HHS Rescinds Rule to Provide Insulin and Injectable Epinephrine at 340B Prices

Nelson Mullins Riley & Scarborough LLP

Nelson Mullins Riley & Scarborough LLP

On October 1, 2021, the United States Department of Health and Human Services (“HHS”) rescinded the final rule entitled “Implementation of Executive Order on Access to Affordable Life-Saving Medications.”[1]  The rule required FQHCs and other recipients of grant funding under Section 330(e) of the Public Health Service Act (collectively “health centers”) a) to make insulin and injectable epinephrine available to eligible patients[2] at or below the price paid by a health center through the 340B Drug Pricing Program and b) to establish practices for assessing patient eligibility.[3] All future 330(e) grant funding was conditioned on compliance.[4] Although the rule intended to help Americans afford vital medications, HHS determined that the rule ultimately would have harmed health centers and, consequently, the patients they serve.[5]

Specifically, HHS examined the excessive administrative burdens and costs[6] placed on health centers to track patients’ eligibility in real time.[7] Delays in medical billing and claims processing, as well as cost-sharing requirements for different insurance plans, created administrative challenges for assessing eligibility.[8] Health centers also would need to construct and maintain two separate eligibility assessment systems: one for the sliding scale discount schedules required under 42 CFR § 51c.303(f)[9] and one for the applicable medications under the rule.[10] These new administrative burdens were likely to result in the diversion of resources from needed patient care, particularly during the COVID-19 pandemic, to covering administrative costs.[11]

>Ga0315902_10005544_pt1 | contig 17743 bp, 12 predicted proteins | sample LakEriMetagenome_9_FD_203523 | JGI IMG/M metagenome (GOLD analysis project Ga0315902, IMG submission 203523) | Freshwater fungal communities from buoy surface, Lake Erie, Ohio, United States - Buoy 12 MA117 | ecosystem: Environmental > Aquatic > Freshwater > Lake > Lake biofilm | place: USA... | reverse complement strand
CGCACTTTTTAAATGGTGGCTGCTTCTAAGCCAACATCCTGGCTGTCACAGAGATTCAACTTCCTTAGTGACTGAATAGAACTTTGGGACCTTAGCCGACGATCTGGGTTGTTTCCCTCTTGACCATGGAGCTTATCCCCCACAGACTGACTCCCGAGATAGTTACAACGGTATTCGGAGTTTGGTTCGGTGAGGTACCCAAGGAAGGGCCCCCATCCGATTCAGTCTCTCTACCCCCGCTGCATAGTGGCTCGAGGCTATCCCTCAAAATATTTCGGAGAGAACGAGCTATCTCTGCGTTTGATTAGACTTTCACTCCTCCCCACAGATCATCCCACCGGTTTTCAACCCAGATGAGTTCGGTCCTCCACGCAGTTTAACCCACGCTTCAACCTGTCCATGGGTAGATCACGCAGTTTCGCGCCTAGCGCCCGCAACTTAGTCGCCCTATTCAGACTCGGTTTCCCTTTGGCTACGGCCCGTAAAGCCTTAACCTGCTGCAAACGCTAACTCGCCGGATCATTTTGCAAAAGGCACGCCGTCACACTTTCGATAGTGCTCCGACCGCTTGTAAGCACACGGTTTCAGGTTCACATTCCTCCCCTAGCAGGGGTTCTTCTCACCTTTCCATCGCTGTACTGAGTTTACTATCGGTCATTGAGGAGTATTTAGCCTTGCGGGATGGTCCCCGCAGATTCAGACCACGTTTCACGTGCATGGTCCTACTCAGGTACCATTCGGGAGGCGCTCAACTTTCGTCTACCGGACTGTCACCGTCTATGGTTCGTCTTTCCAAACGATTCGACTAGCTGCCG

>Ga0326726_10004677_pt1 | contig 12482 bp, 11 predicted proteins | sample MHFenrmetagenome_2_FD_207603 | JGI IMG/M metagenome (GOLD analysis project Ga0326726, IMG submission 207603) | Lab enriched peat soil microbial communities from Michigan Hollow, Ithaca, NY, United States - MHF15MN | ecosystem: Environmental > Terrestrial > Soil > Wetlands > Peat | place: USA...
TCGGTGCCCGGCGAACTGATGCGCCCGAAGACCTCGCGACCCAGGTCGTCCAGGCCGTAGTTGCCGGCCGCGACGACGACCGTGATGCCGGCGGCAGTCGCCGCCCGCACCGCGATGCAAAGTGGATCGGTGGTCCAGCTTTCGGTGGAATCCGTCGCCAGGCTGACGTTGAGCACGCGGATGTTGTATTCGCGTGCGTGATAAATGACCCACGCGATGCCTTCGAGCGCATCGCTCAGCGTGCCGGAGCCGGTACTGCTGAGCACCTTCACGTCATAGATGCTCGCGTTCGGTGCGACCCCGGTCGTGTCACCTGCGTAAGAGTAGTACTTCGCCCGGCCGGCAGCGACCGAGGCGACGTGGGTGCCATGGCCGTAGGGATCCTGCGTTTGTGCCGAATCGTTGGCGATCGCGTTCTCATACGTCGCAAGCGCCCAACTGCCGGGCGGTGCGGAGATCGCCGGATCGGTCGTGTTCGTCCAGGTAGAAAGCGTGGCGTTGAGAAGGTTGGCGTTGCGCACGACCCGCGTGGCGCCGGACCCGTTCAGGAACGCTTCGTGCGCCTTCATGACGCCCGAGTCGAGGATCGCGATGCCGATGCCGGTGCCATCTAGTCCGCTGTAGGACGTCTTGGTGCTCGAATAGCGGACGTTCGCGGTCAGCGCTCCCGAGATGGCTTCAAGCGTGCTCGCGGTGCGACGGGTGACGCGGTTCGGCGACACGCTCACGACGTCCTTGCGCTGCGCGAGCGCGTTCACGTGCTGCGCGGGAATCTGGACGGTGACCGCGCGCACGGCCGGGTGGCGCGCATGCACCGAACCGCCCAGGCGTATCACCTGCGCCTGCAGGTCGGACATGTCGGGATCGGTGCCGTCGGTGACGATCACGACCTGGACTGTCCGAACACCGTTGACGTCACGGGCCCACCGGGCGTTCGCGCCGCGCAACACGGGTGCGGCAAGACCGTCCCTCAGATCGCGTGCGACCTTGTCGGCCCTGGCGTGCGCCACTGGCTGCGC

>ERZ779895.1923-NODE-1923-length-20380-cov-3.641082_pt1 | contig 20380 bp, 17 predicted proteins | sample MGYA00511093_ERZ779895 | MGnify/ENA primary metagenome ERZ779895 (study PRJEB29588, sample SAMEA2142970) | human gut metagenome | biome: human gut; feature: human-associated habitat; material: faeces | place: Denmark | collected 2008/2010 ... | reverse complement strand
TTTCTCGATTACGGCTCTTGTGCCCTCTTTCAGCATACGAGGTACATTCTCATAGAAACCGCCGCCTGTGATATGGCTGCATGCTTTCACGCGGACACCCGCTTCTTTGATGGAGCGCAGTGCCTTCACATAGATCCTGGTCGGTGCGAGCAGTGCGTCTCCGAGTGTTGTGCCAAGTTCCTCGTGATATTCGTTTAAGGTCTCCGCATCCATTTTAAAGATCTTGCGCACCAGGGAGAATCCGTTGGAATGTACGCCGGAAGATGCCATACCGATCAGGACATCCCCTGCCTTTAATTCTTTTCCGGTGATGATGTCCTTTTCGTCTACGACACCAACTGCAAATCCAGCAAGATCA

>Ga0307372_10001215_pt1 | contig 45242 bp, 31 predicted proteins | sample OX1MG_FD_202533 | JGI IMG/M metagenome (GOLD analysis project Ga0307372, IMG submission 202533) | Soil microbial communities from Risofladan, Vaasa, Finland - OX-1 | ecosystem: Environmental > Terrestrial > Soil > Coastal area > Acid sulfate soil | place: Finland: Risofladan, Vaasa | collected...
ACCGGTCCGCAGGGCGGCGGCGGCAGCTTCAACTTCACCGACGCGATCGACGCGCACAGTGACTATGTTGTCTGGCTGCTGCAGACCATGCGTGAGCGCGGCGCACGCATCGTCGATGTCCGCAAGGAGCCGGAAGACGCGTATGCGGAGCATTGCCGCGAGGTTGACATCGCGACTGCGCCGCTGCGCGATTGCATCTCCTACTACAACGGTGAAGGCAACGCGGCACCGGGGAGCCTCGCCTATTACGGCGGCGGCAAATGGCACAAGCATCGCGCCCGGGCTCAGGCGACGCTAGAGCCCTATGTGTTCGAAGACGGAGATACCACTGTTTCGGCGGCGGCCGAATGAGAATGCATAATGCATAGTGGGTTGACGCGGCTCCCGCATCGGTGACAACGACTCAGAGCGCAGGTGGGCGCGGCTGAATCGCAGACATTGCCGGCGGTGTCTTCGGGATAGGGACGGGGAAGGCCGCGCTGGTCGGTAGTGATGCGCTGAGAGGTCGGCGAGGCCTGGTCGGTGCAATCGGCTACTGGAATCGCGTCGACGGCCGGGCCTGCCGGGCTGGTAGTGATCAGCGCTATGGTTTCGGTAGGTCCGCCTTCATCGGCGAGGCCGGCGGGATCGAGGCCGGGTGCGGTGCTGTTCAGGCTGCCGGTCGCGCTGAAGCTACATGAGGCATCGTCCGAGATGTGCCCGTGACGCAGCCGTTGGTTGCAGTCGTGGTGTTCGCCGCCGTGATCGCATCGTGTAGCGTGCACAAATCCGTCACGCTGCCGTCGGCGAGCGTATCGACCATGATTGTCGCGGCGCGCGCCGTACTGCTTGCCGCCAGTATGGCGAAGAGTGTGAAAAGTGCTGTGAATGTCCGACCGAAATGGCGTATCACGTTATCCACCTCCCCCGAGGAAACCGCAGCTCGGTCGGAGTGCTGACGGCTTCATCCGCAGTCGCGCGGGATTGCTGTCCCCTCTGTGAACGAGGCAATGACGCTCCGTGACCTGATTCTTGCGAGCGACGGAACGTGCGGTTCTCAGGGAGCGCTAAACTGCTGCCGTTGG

Given the health centers’ continuing role “in ensuring equitable access to COVID-19 vaccination and … [providing] primary and preventive care … [to] hard-to-reach and disproportionately affected populations,[12]” HHS concluded that rescission prevented unnecessary costs to health centers and subsequent reductions in resources available to provide care to millions of Americans.[13] The executive order from which this rule originated remains in effect, however, and HHS is exploring “alternative approaches”[14] and “non-regulatory options”[15] to address the high costs of prescription medications. It remains unclear what those approaches will be.

[1] See 86 FR 54390.

[2] While Executive Order 13937 stated “individuals” with low incomes would be eligible, HHS limited individuals to health center “patients” in the final rule. In its definition of “patients,” HHS excluded individuals whose only health care service received from the health center was the dispensation of medication(s) for subsequent self-administration or home administration. See 85 FR 45755; 85 FR 60749.

[3] Eligible patients would be those individuals “with low incomes, as determined by the Secretary, who have a high cost sharing requirement for either insulin or injectable epinephrine; have a high unmet deductible; or have no health insurance.” See 86 FR 54390.

[4] See 86 FR 54390.

[5] See 86 FR 54391, 54393-54394.

[6] See 86 FR 54390.

[7] See 86 FR 54391.

[9] Sliding scale discounts are provided to eligible individuals and families with annual incomes at or below 200 percent of the Federal Poverty Guidelines. See 42 CFR § 51c.303; see also 86 FR 54391.

[10] Eligible patients would be those individuals or families with annual incomes at or below 350% of the Federal Poverty Guidelines. See 86 FR 54391.

[12] See 86 FR 54390.

[13] See 86 FR 54391, 54393.

[14] See 86 FR 54393.

[15] See 86 FR 54390.

DISCLAIMER: Because of the generality of this update, the information provided herein may not be applicable in all situations and should not be acted upon without specific legal advice based on particular situations.

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